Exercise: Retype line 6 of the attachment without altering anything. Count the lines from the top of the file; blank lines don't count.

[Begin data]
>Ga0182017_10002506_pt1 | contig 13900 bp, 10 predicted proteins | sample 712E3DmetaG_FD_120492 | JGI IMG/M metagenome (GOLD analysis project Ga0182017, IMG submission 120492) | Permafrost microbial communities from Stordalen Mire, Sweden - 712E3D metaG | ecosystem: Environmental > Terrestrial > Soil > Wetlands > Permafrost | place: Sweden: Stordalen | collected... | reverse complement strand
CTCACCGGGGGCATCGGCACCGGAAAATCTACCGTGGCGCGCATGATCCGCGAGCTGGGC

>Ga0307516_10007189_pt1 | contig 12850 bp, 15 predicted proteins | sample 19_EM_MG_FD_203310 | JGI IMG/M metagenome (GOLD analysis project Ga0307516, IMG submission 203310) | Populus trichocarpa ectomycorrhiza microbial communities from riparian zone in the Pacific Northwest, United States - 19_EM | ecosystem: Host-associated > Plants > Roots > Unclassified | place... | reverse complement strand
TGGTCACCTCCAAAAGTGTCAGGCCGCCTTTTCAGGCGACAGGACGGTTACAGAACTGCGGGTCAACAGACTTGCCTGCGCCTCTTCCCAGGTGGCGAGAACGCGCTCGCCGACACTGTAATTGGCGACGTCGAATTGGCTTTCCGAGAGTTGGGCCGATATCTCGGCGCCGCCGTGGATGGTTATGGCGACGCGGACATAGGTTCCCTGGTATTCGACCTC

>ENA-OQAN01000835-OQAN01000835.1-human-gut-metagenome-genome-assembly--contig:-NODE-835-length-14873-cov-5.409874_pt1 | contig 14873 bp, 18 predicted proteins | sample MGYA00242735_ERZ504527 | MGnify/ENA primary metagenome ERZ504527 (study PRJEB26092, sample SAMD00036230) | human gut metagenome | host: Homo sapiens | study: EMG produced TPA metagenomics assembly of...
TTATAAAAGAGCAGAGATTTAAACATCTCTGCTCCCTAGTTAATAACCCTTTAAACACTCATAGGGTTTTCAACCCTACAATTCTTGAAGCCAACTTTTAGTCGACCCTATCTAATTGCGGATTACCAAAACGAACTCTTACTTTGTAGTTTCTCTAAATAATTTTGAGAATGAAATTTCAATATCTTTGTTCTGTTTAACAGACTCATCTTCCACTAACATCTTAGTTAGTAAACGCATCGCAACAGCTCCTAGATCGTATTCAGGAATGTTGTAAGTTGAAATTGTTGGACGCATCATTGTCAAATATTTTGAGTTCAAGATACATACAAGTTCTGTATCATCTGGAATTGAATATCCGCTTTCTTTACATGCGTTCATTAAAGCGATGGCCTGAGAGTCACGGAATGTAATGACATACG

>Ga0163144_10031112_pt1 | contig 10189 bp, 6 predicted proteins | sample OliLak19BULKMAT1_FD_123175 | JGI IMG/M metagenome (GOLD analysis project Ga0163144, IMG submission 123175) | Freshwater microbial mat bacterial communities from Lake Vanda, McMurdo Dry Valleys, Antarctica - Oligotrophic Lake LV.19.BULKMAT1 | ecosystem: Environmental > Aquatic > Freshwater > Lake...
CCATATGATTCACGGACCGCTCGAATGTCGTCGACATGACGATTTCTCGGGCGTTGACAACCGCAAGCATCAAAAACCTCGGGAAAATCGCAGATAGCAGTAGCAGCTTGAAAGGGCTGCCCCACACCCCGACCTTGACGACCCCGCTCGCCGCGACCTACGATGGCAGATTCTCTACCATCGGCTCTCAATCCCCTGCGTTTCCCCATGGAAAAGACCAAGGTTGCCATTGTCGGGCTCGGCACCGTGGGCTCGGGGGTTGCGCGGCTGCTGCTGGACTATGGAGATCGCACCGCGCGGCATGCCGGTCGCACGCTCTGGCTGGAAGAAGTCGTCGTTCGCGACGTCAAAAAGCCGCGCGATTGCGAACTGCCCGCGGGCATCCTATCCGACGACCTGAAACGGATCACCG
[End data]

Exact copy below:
TTATAAAAGAGCAGAGATTTAAACATCTCTGCTCCCTAGTTAATAACCCTTTAAACACTCATAGGGTTTTCAACCCTACAATTCTTGAAGCCAACTTTTAGTCGACCCTATCTAATTGCGGATTACCAAAACGAACTCTTACTTTGTAGTTTCTCTAAATAATTTTGAGAATGAAATTTCAATATCTTTGTTCTGTTTAACAGACTCATCTTCCACTAACATCTTAGTTAGTAAACGCATCGCAACAGCTCCTAGATCGTATTCAGGAATGTTGTAAGTTGAAATTGTTGGACGCATCATTGTCAAATATTTTGAGTTCAAGATACATACAAGTTCTGTATCATCTGGAATTGAATATCCGCTTTCTTTACATGCGTTCATTAAAGCGATGGCCTGAGAGTCACGGAATGTAATGACATACG